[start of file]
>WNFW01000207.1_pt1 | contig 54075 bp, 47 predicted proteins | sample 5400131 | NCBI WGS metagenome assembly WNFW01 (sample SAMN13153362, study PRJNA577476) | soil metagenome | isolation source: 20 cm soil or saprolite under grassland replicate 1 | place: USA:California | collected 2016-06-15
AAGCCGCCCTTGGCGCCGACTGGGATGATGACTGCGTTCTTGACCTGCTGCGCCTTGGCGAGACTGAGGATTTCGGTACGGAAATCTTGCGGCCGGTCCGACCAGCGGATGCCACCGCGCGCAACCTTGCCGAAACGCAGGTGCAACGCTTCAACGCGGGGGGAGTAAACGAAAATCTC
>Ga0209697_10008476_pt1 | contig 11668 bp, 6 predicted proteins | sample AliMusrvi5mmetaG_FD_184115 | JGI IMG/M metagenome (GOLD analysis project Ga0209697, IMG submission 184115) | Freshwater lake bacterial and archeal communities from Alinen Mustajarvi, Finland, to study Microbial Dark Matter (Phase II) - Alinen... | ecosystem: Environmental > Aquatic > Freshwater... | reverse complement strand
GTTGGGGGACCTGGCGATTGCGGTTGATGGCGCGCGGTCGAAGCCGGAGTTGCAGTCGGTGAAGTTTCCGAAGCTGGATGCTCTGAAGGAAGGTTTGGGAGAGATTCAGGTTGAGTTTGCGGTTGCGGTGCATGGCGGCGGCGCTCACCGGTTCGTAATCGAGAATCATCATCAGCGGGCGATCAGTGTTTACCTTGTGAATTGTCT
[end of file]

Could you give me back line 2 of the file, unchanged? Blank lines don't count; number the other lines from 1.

AAGCCGCCCTTGGCGCCGACTGGGATGATGACTGCGTTCTTGACCTGCTGCGCCTTGGCGAGACTGAGGATTTCGGTACGGAAATCTTGCGGCCGGTCCGACCAGCGGATGCCACCGCGCGCAACCTTGCCGAAACGCAGGTGCAACGCTTCAACGCGGGGGGAGTAAACGAAAATCTC